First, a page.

Fishing Line

Fishing Lines

Bass Fishing Tips, Techniques, and How To's
"To be honest with you, the lightest line that I let Chris use to sew buttons on my shirt is 14lb test."
--Jimmy Houston
Fishing line

Most lines used in bass fishing are nylon monofilaments, although co-filament, braided, and "fused" lines such as "Fireline" are becoming more popular. Buy only "premium" fishing line, which is more uniform and durable. Fishing line can be matched to conditions according to the following criteria:           

Strength This is measured in pounds of force required to break the line. Most lines break at a much higher "pound test" than their labels state. "World-record" lines are designed to break at or just below the labeled pound test.
Abrasion Resistance For fishing around cover such as rocks or brush, use a line that will not break easily when rubbed against the cover.
Diameter Line diameter affects castability, running depths of your lures, stretch, and visibility. Thinner lines are harder for fish to see, and they impart a more lifelike action to specific lures such as crankbaits and grubs. Thicker lines are more resistant to abrasion.
Stretch Lines that stretch somewhat are more "forgiving" and do not break as easily when a fish pulls against them. Low-stretch lines aid in detecting strikes and setting hooks.
Stiffness This quality is closely related to line stretch. A stiff line generally is harder to cast than a flexible line, but it often is more sensitive and abrasion resistant.
Visibility In clear water, it is essential to have line that is not very visible to fish. But when fishing lures on which strikes are likely to be subtle--such as jigs, worms, and grubs--a fluorescent, highly visible line makes it easier to detect line movement that may indicate a strike.

Tips on Lines

  • Store the line in a dark place under moderate temperatures.
  • Do not expose the line to chemicals such as gasoline, which may cause it to deteriorate.
  • While fishing, frequently check for nicks and abrasion by running the last several feet of line between your thumb and fingers.
  • Clip off several inches of line and retie to the lure frequently, especially when fishing heavy cover or catching fish.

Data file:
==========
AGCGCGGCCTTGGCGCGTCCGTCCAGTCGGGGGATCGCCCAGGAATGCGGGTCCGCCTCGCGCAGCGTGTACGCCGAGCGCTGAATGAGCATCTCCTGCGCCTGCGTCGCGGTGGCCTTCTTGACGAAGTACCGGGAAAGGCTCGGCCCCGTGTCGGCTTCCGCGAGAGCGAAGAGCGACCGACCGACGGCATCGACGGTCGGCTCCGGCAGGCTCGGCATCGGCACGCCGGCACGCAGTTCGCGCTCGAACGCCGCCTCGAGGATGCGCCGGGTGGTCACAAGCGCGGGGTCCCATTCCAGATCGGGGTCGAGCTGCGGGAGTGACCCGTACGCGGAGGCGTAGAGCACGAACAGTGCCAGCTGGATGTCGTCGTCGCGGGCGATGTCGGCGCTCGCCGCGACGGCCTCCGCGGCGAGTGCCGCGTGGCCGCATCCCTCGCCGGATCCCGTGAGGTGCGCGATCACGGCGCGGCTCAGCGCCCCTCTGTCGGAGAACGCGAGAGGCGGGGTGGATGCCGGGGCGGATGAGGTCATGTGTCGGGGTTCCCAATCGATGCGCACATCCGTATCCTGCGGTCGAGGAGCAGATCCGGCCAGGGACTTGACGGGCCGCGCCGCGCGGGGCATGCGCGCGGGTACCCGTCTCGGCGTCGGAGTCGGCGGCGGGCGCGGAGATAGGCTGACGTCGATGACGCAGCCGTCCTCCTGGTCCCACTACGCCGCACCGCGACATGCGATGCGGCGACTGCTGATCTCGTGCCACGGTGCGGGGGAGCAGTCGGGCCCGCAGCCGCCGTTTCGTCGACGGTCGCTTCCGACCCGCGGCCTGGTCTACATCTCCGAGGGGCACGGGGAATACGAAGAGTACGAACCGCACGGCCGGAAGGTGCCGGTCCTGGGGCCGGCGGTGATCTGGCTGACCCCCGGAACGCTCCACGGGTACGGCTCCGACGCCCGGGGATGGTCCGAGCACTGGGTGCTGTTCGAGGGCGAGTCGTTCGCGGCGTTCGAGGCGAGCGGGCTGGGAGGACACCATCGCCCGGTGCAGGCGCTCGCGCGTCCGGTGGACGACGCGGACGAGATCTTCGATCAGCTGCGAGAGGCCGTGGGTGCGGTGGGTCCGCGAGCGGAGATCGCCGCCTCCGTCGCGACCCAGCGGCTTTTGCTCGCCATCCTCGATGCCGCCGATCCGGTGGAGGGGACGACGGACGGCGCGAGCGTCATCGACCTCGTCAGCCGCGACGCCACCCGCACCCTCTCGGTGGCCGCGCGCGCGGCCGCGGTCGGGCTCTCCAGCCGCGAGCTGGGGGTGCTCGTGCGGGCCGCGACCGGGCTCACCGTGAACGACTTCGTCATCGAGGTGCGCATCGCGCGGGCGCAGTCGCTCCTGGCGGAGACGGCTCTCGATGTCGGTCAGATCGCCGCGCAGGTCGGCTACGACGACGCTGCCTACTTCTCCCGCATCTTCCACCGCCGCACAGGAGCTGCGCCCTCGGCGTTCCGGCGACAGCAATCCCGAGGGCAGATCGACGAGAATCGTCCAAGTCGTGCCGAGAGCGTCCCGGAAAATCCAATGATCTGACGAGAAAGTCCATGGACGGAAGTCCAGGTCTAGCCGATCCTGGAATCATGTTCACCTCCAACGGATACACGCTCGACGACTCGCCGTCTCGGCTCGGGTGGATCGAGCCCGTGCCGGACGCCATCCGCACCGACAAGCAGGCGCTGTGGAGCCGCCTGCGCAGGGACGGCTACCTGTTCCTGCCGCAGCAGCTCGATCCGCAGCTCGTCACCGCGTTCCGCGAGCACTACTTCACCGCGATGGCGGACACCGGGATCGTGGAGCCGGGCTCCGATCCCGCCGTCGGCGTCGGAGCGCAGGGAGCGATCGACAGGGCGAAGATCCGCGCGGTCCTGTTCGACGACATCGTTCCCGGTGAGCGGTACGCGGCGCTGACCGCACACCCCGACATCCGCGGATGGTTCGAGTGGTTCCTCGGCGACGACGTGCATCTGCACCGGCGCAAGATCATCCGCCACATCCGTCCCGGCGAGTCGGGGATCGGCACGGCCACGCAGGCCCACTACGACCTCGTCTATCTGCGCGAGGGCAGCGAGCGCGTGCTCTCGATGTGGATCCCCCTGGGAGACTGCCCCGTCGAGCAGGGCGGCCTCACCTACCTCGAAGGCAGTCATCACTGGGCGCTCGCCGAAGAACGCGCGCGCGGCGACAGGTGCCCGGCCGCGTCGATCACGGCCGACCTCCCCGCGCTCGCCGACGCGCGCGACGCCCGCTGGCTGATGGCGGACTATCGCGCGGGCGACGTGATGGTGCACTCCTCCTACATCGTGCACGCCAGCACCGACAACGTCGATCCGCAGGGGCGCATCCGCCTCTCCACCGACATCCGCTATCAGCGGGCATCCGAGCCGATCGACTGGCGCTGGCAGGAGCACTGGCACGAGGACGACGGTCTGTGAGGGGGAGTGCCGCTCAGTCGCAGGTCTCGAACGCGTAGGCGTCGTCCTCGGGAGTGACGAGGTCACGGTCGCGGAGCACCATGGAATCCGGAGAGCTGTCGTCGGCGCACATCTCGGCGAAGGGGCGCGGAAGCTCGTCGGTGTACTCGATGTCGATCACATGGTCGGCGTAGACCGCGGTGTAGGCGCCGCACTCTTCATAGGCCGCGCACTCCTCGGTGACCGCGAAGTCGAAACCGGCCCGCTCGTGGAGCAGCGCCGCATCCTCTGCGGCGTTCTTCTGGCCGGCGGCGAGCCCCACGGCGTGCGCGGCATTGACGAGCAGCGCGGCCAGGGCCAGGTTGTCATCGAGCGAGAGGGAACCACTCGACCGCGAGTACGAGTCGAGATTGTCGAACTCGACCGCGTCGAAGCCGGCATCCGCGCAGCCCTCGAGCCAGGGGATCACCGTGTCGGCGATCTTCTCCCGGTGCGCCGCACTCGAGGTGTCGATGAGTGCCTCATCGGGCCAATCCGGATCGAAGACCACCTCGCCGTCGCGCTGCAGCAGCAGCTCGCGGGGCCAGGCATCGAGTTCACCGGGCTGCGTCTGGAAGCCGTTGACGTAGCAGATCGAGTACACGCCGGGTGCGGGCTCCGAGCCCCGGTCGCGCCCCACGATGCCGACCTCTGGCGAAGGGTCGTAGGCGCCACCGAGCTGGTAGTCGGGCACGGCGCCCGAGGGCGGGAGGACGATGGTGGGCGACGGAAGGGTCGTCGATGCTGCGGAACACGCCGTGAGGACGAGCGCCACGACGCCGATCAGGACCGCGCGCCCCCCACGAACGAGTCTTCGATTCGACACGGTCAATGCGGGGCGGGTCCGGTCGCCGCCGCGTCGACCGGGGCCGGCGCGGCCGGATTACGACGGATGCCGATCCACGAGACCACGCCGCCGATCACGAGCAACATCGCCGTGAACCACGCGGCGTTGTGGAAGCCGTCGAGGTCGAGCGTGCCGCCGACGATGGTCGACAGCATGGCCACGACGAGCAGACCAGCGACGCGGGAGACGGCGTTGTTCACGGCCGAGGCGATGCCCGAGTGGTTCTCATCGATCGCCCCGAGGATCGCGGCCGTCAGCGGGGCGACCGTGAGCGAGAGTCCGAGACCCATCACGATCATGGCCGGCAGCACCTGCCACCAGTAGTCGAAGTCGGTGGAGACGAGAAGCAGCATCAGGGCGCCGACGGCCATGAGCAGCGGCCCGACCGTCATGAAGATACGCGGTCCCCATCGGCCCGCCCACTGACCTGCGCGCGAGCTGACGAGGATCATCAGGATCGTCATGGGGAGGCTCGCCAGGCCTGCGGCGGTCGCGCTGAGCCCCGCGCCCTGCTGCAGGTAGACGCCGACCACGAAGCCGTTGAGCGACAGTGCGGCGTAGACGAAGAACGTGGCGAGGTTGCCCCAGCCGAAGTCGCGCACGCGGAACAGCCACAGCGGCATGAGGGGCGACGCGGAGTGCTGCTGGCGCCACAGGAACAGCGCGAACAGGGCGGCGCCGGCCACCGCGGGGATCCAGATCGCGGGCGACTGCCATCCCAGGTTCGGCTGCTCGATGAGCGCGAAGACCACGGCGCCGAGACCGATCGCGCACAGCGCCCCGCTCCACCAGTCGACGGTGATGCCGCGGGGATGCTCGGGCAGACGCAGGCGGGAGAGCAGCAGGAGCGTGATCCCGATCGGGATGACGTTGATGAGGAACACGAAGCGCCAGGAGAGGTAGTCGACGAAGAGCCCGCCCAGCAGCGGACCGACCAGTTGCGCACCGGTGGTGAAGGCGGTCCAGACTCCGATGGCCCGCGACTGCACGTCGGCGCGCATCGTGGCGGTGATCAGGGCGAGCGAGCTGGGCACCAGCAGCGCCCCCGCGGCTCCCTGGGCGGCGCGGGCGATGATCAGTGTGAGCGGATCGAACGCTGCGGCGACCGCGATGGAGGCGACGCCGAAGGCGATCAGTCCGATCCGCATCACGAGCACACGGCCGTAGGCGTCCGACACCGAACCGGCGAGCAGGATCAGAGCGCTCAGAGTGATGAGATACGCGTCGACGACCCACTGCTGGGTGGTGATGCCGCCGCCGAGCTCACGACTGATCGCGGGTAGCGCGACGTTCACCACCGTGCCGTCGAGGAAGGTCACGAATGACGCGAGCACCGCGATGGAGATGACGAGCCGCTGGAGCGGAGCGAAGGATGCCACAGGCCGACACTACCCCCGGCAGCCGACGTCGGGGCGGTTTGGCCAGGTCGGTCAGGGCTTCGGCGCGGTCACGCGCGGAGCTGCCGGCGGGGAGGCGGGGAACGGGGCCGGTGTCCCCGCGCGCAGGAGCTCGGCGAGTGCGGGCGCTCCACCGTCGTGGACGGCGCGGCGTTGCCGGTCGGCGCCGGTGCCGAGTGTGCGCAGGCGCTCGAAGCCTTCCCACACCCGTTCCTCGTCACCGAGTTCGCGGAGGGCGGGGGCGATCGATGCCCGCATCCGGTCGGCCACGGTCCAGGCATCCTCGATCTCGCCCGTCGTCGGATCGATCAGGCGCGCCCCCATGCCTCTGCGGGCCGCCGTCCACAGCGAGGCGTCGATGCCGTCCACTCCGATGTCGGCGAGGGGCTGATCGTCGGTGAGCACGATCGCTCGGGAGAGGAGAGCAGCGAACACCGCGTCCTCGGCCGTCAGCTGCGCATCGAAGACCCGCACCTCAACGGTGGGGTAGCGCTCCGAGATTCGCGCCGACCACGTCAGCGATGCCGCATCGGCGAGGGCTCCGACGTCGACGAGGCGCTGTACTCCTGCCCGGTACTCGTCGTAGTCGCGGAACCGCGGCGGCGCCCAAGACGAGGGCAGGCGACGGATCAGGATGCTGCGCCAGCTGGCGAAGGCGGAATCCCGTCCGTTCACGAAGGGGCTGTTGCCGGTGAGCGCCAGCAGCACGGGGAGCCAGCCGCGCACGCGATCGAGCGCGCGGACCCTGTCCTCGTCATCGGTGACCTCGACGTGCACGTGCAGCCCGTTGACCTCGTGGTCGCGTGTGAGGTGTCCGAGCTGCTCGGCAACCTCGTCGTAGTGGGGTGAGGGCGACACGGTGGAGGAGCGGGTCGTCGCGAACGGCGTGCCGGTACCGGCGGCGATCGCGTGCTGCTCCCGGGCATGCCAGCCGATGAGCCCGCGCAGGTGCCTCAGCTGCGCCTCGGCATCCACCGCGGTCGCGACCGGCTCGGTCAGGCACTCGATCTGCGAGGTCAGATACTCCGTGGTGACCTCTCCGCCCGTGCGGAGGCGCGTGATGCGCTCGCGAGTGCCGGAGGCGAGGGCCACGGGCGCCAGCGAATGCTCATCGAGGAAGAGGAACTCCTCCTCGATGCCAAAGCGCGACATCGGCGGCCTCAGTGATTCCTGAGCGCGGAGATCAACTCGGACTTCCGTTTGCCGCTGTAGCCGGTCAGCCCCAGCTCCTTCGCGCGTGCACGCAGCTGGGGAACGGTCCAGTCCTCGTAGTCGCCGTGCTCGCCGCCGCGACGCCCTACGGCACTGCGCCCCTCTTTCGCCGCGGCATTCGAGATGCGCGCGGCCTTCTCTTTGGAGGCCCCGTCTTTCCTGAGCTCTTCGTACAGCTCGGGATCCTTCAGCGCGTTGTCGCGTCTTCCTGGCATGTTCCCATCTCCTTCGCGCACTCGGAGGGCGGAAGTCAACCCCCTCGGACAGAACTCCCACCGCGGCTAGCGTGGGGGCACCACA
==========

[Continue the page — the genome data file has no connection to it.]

• If a knot forms in the line, clip off the line above the knot and discard the line.
  • Replace the line on each reel when it shows signs of wear. (Buying lines in bulk spools will avoid waste of excess line left on "filler" spools.)

How to Spool Line Onto Reels

How to Spool Line Onto Reels
Baitcasting: Run the line through the rod guides and the level-wind device on the reel, then attach it to the spool with an arbor knot. The line spool should turn as the line is fed onto the reel. Hang the line spool vertically on a nail or insert a pencil through the hole in the center of the spool and have someone hold the pencil as the line is wound off the spool and onto the reel. Or drop the line spool into water. It will float and the spool will turn as line is wound onto the reel. Add tension to the line by squeezing it between the thumb and a finger as you wind it onto the reel. Fill the reel to within 1/8 inch of the lip of the spool.
How to Spool Line Onto Reels
Spinning & Spincast: The line spool should not rotate since the reel spool does not rotate. Lay the line spool flat on the floor with the label side pointing up. Uncoil the line from the line spool, run it through the rod guides, and tie it to the reel spool with an arbor knot. Add tension to the line with the thumb and a finger as you wind it onto the reel. After 10 or 15 turns of the reel handle, lower the tip to give slack to the line. If the line lays in relatively neat coils, continue filling the reel. If it twists or kinks, turn the line spool over and wind on line. Fill the reel to within 1/8 inch of the lip of the spool.